The four countries, which are currently experiencing seven per cent economic growth, are also the four fastest-growing economies in Africa.
“Africa still hosts four of the fastest-growing economies in the world. Countries such as Ethiopia, Rwanda, Ghana and Cote d’Ivoire are still growing above seven per cent.
These countries are not only the growth champions on the continent but also among the fastest -growing economies in the world,” it added.
The Chief Economist for Africa at the World Bank, Dr Albert Zeufack, made this known in a live video conference streamed from Washington, DC, USA.
He was speaking at the launch of the 20th edition of the Africa Pulse Report, the World Bank’s twice-yearly economic update for sub-Saharan African.
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The launch of the report, which focused on two special topics — Accelerating poverty reduction in Africa and empowering African women — coincided with the 10th anniversary of the report.
Dr Zeufack mentioned six other countries in Africa — Benin, Mauritania, Niger, Senegal, Uganda and Burkina Faso — which he said were growing above six per cent.
“So, overall, we do have 10 economies in Africa that are still growing above six per cent, but it is also important to highlight the three largest economies in Africa — Nigeria, South Africa and Angola — which are still having extreme difficulty recovering from the recession they experienced over the past two years.
“Excluding these three economies, the rest of Africa is growing around four per cent,” he said.
Dr Zeufack said the macroeconomic outlook growth in sub-Saharan Africa was projected at only 2.6 per cent in 2019, and that for the next four consecutive years, average growth in the region would be below three per cent.
Describing such growth as ‘anaemic’, the chief economist blamed the slow economic growth on three factors — deepening global trade tension, which he said was affecting the entire world; the slow pace of domestic reforms, especially in areas of debt management and inefficiency of public sector institutions, and climate shocks, such as the cyclone that affected Mozambique, Zimbabwe and Malawi.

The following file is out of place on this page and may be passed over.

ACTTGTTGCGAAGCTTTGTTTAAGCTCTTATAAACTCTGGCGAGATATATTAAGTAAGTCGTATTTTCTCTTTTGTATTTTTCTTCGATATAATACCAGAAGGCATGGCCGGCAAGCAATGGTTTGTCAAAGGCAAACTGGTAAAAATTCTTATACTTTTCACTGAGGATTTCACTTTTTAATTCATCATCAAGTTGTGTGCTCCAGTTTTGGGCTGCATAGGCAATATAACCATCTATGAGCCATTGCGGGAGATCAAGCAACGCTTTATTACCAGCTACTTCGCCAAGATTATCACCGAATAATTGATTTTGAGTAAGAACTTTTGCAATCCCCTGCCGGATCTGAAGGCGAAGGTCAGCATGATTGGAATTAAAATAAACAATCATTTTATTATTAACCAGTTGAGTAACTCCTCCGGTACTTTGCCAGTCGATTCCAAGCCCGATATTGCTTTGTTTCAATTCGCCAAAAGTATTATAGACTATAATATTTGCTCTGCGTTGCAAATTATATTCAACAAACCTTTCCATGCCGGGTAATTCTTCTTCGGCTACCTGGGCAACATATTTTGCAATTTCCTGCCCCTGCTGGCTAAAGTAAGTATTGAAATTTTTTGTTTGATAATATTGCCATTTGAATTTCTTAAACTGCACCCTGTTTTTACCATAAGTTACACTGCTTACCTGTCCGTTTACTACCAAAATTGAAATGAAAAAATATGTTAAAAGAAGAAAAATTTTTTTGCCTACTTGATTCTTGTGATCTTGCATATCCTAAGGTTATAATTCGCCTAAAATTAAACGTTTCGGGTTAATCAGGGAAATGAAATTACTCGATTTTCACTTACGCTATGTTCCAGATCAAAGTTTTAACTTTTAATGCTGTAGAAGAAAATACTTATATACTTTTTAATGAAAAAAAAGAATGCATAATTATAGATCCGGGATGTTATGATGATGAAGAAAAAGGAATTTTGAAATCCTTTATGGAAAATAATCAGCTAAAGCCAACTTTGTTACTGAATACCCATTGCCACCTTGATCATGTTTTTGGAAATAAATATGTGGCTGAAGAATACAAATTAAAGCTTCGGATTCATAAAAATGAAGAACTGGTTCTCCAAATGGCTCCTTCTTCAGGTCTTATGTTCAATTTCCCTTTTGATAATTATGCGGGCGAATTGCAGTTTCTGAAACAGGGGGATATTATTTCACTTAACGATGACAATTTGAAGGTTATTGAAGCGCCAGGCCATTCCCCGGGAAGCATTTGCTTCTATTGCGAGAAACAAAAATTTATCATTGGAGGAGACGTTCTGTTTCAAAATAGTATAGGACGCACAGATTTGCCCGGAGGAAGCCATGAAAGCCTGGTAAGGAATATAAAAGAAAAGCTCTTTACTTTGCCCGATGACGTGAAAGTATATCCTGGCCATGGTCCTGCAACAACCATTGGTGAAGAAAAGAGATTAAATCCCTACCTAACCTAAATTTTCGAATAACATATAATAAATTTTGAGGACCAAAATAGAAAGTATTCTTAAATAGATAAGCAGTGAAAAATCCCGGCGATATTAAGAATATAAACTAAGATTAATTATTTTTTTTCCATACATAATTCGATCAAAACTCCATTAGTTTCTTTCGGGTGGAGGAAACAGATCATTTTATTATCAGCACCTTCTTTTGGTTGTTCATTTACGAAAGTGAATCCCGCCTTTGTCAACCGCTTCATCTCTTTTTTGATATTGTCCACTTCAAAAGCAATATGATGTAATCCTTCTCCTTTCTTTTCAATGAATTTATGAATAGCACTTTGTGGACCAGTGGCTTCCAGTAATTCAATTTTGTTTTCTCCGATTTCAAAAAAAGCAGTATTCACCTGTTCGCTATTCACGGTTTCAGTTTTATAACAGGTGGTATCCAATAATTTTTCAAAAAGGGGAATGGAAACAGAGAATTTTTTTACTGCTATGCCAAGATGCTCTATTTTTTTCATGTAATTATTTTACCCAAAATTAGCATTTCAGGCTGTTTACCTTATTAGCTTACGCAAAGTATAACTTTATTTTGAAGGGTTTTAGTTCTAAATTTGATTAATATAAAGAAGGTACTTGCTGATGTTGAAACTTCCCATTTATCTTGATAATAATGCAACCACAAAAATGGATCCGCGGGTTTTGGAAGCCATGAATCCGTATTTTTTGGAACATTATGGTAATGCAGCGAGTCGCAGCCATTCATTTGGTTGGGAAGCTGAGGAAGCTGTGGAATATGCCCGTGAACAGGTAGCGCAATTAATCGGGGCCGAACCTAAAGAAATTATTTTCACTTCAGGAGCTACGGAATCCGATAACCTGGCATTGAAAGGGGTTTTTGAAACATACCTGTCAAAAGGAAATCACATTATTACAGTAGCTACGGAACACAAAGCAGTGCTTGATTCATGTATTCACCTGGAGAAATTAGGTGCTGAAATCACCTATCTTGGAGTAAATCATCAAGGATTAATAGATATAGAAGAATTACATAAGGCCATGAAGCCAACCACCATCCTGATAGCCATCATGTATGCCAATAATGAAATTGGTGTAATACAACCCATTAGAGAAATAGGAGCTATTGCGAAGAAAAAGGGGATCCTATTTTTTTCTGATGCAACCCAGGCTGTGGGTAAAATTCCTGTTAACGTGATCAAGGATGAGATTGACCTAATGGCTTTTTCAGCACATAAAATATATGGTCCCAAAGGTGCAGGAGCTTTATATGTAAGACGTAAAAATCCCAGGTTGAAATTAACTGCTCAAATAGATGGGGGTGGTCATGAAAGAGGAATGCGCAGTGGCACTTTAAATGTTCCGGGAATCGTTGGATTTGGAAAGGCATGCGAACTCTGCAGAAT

He added that alternating cycles of drought and floods were also affecting the agricultural sector across the continent, saying: “All these are translating into export and investment, therefore, slowing down growth.”
“In a way, governments, firms and individuals are having difficulty creating jobs, which are so desperately needed for themselves or for their communities,” Dr Zeufack said.
He further said Africa currently had 460 million people living below $1.9 a day, representing 41 per cent of Africans, meaning that four out of every 10 Africans lived in extreme poverty.
“If we continue doing business as usual, extreme poverty will exclusively be an African phenomenon, with nearly 90 per cent of the world’s extremely poor living in Africa by 2030,” he cautioned.
Dr Zeufack said 82 per cent of the poor in Africa were in the rural areas where farmers lived in fragile conditions and, therefore, called for conscious efforts to tackle challenges in the agricultural sector to increase productivity for better livelihoods.
He said the situation was making the continent to lose out on potential workers, innovators and leaders simply because they were being left out of the economy.
To address the challenge, he suggested that African countries should focus on addressing incomes of the poor by resorting to the use of technology to increase agricultural productivity and also connecting farmers to markets.
“We must address the poverty financing gap through better tax compliance and more pro-poor spending, as well as focus on demography, as rapid population growth is certainly not making the fight against poverty easy,” Dr Zeufack added.